Pastoral Letter for Sunday 20 September 2015

Pastoral Letter of the Archbishop of Liverpool appointed to be read at all Masses celebrated on the Twenty-Fifth Sunday of Ordinary Time Saturday 19 / Sunday 20 September 2015
 

Listen to or download the Pastoral Letter
 
Dear friends in Christ,
 
In the Gospel that we have just heard, Jesus teaches us that "If anyone wishes to be first, he must be the servant of all" (Mark 9:35), and to illustrate his point he uses the example of a child (Mark 9:36-37):
 
"He then took a little child, set him in front of them, put his arms around him, and said to them, 'Anyone who welcomes one of these little children in my name, welcomes me.'"
 
By telling us this, Jesus is showing that his disciples have to be different from those around them: we cannot transform the communities, the cities and the countries that we live in by being powerful, but by serving our brothers and sisters; we have to allow ourselves to be transformed by Christian love, so that we can transform the world in which we live by Christian love.
 
Part of this transformation began in our Archdiocese ten years ago, when Archbishop Patrick invited us to leave safe harbours and to prepare ourselves at this particular time to be the Church whom God is calling us to be in Liverpool, West Lancashire and the Isle of Man.
 
The process has been painful for many people, since it is never easy to make important decisions about where we worship and how we build parish communities, and the relatively lower number of priests and smaller congregations than the recent past weighs heavily on all of us. So, I would like to thank all of you who have given so much of your precious time and commitment to this process, which has given us a strong foundation for our future mission.
 
But, even as Leaving Safe Harbours comes to an end, the work begun by this project carries on. Today is Home Mission Sunday, and our annual remembrance of the Church’s mission in England and Wales reminds us that we are all called to be missionary disciples; as the dismissal at the end of our celebrations of Mass reminds us, we all leave church to "Go in peace, glorifying the Lord" with our lives, to "announce the Gospel of the Lord" to those around us.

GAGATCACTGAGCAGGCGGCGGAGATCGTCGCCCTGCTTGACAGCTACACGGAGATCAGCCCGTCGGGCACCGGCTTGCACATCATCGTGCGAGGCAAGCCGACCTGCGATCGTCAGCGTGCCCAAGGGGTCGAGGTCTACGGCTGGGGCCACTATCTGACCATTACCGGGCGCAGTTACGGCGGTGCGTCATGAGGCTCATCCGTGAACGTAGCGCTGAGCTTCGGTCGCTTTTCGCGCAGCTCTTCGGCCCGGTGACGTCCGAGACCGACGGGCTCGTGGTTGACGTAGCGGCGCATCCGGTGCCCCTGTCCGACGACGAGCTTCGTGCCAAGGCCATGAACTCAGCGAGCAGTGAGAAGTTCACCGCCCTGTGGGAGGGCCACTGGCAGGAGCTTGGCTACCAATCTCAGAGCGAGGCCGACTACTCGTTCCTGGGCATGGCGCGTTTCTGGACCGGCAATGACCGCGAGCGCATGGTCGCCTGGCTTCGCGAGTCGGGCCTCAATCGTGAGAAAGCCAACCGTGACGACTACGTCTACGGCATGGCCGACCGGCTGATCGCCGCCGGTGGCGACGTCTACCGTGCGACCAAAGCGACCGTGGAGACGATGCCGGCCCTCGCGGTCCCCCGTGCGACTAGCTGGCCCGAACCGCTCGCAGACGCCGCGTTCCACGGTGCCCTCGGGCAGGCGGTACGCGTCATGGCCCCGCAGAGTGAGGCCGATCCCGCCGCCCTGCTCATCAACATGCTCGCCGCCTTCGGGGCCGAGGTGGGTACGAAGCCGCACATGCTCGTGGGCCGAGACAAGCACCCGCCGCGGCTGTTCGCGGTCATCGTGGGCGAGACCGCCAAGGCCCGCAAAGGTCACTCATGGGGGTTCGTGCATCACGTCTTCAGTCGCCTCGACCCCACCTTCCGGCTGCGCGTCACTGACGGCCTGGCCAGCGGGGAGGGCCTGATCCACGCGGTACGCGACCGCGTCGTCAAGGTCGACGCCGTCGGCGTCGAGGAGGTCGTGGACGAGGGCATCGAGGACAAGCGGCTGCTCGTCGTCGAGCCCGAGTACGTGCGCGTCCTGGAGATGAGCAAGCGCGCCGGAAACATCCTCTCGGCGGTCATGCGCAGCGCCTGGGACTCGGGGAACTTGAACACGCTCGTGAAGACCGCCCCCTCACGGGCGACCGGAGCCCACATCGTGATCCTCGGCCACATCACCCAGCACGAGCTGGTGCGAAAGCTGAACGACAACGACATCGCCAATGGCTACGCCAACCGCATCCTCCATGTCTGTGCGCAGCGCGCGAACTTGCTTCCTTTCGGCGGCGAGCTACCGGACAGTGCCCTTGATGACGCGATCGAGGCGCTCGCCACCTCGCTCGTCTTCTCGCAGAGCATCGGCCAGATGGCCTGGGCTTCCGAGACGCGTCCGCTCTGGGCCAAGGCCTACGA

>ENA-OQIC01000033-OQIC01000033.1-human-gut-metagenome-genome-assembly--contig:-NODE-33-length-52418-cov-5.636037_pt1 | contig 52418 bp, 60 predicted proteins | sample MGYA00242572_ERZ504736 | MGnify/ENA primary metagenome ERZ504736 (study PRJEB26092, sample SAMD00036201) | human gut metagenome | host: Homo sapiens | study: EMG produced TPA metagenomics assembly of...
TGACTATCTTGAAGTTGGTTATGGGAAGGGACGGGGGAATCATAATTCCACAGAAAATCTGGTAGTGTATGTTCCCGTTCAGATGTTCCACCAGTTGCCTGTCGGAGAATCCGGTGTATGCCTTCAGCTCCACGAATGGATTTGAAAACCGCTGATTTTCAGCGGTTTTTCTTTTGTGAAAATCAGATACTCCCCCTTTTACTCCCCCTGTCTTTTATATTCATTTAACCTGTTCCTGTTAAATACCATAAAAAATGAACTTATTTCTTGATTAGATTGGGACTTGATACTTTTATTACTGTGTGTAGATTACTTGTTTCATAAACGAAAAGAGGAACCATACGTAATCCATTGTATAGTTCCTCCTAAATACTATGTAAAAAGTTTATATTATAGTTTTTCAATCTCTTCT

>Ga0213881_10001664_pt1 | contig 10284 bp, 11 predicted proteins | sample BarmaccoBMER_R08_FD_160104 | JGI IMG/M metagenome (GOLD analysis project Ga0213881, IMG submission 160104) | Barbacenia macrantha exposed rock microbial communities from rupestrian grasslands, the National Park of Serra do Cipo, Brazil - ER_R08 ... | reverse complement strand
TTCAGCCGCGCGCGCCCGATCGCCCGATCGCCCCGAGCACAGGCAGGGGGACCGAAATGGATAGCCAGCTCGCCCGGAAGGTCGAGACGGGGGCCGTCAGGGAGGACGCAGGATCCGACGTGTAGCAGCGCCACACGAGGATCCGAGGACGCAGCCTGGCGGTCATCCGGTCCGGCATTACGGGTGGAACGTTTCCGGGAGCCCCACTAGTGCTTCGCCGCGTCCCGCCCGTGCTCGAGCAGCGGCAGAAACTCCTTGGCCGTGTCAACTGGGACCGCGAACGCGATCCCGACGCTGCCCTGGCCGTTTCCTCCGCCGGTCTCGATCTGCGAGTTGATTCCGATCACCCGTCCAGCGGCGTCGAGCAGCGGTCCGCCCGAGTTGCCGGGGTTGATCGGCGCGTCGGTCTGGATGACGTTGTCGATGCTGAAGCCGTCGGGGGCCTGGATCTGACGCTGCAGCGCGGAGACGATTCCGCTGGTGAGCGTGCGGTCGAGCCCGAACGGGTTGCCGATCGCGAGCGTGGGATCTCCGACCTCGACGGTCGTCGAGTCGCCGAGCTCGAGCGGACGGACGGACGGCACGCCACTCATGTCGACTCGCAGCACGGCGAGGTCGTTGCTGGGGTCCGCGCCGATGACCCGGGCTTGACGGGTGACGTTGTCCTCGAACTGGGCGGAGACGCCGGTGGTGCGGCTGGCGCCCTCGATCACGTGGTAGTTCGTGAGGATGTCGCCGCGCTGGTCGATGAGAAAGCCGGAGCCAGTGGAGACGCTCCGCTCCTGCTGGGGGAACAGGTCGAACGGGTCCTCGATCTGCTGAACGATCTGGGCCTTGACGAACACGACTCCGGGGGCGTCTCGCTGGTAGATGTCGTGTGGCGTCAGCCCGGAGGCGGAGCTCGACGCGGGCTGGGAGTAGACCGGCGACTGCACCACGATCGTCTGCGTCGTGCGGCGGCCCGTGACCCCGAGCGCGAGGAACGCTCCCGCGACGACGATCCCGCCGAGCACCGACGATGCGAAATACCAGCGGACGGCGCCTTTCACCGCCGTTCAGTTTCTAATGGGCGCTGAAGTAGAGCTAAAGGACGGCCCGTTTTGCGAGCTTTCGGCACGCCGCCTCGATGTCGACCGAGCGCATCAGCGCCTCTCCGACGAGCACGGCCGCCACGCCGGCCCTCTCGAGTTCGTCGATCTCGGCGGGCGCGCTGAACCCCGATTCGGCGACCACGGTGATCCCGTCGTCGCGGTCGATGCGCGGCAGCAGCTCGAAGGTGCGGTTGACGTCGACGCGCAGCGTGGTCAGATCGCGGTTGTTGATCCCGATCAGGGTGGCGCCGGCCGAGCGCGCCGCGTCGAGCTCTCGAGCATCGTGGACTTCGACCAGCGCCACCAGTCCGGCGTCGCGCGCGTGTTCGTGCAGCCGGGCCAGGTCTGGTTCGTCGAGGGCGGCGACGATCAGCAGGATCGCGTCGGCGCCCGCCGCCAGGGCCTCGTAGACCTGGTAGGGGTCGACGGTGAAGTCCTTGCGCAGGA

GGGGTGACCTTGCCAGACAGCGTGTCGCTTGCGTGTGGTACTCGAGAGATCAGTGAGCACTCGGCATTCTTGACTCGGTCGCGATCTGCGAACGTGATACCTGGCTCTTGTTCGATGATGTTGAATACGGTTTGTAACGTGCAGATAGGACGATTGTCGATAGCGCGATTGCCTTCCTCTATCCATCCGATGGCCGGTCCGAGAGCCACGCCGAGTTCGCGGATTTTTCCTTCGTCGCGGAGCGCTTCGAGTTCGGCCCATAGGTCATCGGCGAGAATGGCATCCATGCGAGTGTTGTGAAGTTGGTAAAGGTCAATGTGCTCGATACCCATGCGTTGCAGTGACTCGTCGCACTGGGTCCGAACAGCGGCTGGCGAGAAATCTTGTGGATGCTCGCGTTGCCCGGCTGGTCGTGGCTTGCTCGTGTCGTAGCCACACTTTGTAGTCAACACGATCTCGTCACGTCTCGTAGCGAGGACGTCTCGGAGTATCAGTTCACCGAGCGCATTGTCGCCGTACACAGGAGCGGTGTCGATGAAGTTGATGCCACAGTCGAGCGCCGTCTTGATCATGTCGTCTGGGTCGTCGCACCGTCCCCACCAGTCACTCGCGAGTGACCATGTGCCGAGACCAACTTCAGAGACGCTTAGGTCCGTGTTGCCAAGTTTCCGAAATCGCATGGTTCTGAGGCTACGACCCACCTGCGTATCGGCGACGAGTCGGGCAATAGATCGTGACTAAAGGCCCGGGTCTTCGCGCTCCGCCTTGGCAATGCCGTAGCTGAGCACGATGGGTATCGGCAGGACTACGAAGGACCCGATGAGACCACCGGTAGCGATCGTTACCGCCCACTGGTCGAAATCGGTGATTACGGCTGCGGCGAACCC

It is only when we ourselves are challenged and transformed by the Lord, whom we receive in Word and Sacrament, that we can challenge and transform those around us. To do this, Pope Francis has called all our parishes to be missionary parishes, strong and confident in faith, and welcoming and inviting in love. He describes the parish as a "community of communities, a sanctuary where the thirsty come to drink in the midst of their journey, and a centre of constant missionary outreach" (Evangelii Gaudium 28). To help us to become missionary disciples and to help our parishes to become missionary parishes, it is my intention to appoint an evangelisation fieldworker, who will travel around the Archdiocese to support and encourage parishes to fulfil this essential part of their role. And this role is not something that is extra or merely desirable – the Church’s evangelising mission, and our call to be missionary disciples, is essential. In Blessed Paul VI’s words, some forty years ago (Evangelii Nuntiandi 14):
 
"Evangelising all people is a task and mission which the vast and profound changes of present day society make all the more urgent. Evangelising is in fact the grace and vocation proper to the Church, her deepest identity. She exists to evangelise."
 
We already do this wonderfully in our family catechesis. Families are discovering the joy of sharing the Gospel with their children and in their family life, and many of you are working tirelessly in this.
 
As you may know already, we are preparing to celebrate the Jubilee Year of Mercy, which will begin on the Solemnity of the Immaculate Conception of the Blessed Virgin Mary this year, and conclude on the Solemnity of Our Lord Jesus Christ, King of the Universe next year. During this year of grace, we are called by Pope Francis to proclaim the ceaseless mercy of God, acknowledging our need of it ourselves and sharing it with others. As today’s Second Reading, from the Letter of St James, reminds us, this mercy has to be practical: there is no room in the Church for jealousy or ambition, for fighting battles; rather, we are to be kindly, and considerate, full of compassion and doing good, peacemakers and people of prayer, living as the "servant of all" (Mark 9:35) and welcoming everyone.
 
If we are to be authentic witnesses to Christ, we have to be evangelising parishes – parishes with a mission, that are centred on the Lord, always seeking his face and following his call to proclaim his Good News. For this reason, I hope that we will all open our hearts anew to Christ, so that we may all revitalise our parishes, chaplaincies and schools, forming each to be a "community of communities, a sanctuary where the thirsty come to drink in the midst of their journey, and a centre of constant missionary outreach" (Evangelii Gaudium 28).
 
That is the challenge the Holy Father has set before us; this is why we left safe harbours and why, in this Jubilee Year of Mercy, we can and must proclaim the mercy of God in thought, words, deeds and example, so that more people can be inspired by the joy of the Gospel, which sets us free "from sin, sorrow, inner emptiness and loneliness" (EG 1). Proclaiming this Gospel belongs to all of us.
 
With my prayers and every good wish for you and your families,
 
 
Most Rev Malcolm McMahon OP
Archbishop of Liverpool